This (in)famous explanation of perennial versus annual plants is one that I stumbled across about ten years ago, when I was gung-ho for gardening. It’s accurate: several perennials I carefully placed in the ground at fall planting time have showed nary a slender stem of themselves aboveground the following spring. Maybe the groundhogs ate the bulbs, maybe there was too much rain and the roots rotted in the damp soil. A more-experienced, faithful gardener could probably posit a few other reasons and make an educated guess about which was the most likely culprit.
But I’ve discovered that focusing on writing is not compatible with gung-ho gardening: each demands attention to detail at a level that precludes the other. So the rhubarb flowered before I harvested it, and the black-eyed Susans are running amok over the thinly-mulched paths, and the foxglove is begging to be divided. My only gardening indulgence thus far was on Mother’s Day, when I requested a gift of labor from my sons and Engineer Hubby. We cleared a grassy bed and put in tomatoes, basil, and tomatillos. That’s gonna be it for the year. I swear. I will not procrastinate by weeding. I will not avoid the blank page by deadheading any flowers. I will not wander in the garden humming a song of despair about my lack of productivity.
Yeah, I don’t believe me either.
Besides, as Dr. Noa Kageyama notes in his blog post “Pride Yourself on Your Work Ethic? Why You Might be More of a Slacker than You Think,” forcing ourselves to sit down and “practice” when we really really really wanna take a nap or a walk or drink a cappuccino may be counterproductive — we’re not working efficiently or effectively when we’re tired, or dispirited, or hungry. That said, today I really really really didn’t wanna sit down and write. I wanted to, well, weed the garden and deadhead the purple petunias.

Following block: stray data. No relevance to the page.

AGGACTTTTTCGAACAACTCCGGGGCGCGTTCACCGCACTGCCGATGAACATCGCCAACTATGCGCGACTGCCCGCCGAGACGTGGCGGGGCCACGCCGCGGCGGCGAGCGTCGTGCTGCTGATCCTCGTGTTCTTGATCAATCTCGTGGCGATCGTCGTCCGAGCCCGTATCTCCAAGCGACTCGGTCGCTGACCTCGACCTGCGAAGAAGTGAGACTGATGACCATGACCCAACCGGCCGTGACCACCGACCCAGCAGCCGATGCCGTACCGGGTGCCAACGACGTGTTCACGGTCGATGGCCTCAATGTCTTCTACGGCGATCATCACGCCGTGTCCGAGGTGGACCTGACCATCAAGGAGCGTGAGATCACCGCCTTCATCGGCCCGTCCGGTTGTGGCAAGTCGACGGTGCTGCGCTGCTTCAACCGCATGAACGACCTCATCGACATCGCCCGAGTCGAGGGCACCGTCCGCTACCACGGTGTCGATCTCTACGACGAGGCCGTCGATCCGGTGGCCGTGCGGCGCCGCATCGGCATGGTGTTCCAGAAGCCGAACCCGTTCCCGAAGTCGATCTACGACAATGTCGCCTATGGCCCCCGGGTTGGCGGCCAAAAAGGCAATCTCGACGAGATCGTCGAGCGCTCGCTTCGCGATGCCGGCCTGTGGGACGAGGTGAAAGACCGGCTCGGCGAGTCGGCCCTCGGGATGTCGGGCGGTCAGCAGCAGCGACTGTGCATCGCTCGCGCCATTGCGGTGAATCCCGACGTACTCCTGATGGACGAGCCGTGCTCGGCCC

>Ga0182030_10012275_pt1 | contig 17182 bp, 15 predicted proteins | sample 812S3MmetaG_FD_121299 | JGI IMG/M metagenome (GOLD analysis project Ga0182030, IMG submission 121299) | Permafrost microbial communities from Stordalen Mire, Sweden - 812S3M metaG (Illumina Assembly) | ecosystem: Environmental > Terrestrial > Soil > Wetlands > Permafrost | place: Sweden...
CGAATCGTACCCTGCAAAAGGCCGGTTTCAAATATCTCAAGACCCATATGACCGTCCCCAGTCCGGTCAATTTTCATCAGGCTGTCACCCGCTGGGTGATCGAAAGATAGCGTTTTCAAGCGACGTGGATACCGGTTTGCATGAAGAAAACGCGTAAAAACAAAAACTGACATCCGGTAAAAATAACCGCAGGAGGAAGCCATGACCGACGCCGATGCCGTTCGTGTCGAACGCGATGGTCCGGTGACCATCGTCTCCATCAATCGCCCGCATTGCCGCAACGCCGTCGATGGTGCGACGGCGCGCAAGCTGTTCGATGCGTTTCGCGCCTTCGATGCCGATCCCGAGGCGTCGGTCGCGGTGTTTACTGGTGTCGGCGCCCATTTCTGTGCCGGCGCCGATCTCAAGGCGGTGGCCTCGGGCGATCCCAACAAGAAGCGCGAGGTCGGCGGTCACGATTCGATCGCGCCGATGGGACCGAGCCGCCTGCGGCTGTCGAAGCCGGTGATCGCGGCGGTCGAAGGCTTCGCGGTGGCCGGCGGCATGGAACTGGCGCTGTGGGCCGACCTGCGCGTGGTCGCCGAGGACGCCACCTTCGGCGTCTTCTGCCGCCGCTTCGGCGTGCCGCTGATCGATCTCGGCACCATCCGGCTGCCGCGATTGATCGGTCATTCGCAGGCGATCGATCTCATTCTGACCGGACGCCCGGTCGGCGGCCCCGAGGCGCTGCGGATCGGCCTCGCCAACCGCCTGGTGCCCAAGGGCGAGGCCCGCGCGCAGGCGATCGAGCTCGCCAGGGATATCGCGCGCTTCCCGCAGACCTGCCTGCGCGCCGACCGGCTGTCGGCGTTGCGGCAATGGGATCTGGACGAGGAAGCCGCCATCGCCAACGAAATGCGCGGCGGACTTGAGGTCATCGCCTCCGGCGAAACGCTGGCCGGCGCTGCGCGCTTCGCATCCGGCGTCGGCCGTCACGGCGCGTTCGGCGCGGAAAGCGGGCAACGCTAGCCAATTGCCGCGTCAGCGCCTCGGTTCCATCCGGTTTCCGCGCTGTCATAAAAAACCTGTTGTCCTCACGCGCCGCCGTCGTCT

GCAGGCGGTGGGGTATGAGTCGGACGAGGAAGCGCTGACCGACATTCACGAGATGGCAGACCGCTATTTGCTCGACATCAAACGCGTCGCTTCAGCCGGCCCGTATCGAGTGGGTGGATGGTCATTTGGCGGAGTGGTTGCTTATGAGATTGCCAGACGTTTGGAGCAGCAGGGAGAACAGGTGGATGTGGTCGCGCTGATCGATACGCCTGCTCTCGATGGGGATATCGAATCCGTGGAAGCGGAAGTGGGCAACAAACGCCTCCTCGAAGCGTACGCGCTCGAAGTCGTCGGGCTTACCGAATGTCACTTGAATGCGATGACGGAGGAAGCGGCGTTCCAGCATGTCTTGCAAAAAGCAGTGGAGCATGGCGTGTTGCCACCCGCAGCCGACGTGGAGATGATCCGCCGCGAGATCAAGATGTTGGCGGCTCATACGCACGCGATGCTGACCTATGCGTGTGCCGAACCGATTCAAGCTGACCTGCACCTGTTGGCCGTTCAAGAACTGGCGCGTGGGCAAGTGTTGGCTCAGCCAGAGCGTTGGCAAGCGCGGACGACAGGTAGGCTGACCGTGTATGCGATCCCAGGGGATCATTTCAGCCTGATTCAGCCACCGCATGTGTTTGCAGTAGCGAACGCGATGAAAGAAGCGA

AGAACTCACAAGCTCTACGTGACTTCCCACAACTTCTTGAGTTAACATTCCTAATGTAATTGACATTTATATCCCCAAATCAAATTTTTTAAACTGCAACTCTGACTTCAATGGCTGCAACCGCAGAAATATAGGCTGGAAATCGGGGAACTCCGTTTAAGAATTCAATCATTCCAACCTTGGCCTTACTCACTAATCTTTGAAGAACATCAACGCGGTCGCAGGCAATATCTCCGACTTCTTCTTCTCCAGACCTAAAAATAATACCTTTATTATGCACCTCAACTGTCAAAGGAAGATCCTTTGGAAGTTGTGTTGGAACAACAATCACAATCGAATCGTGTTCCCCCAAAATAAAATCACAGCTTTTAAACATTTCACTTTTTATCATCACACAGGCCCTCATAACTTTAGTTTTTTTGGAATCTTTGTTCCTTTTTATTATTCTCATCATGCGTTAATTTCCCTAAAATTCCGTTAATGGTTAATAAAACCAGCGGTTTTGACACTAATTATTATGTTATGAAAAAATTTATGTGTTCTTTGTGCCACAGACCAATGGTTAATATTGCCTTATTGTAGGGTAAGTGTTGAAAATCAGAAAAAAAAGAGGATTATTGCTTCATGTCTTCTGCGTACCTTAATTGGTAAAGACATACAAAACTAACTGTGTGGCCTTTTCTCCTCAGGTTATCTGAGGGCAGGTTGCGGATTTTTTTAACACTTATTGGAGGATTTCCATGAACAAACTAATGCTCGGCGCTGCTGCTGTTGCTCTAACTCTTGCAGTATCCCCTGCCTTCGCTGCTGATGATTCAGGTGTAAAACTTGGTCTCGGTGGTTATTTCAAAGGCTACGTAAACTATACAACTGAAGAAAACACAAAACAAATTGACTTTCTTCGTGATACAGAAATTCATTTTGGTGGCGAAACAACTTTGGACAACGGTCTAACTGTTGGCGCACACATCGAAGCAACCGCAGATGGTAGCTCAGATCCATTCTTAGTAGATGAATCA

Discerning whether or not my resistance is grounded in a real need for rest, or not, is the tricky part. The most effective tool for discernment, for me, is writing. The type of writing I intend to burn before I die. Whiney, self-indulgent, wallow-in-my-first-world-problems writing. But here’s the thing. It works. When I put my whiney self into words, on paper, then they become just words. Words that I can re-read after the second cup of tea, words that I can then consider and compare to my now-cleared heart and head.
Today, I smiled at my words of angst — they were eerily similar to my angst as a younger woman, when I was parenting younger children, when 45 minutes to write was the highlight of the week. I hadn’t noticed, before I whined into my journal, that although I still feel I don’t have *quite* enough hours in the day, I have many, many more hours than I once did — and that I am doing much, much more writing than I did then. That the sense of “not enough” was based in my own choices to add (writing) work to my plate. How fascinating that I nonetheless was telling myself I didn’t have enough. Is that inherent to me as a human being: whatever we get we want more? Or is that unique to just me, the individual? Or a subset of humans, all of us sharing a delusion about time, energy and capacity?
I decided I don’t need to answer those particular questions today. Today, it is enough to notice that the stories I’m telling myself are perennials – they come back year after year. And to know that today, I can plant a different story. A big bushy annual that will shade out the perennial. Or I could dig up that tiresome perennial and relegate it to the compost bin.
Ah, the joy and power of words and overused metaphors. Onward to the blank page!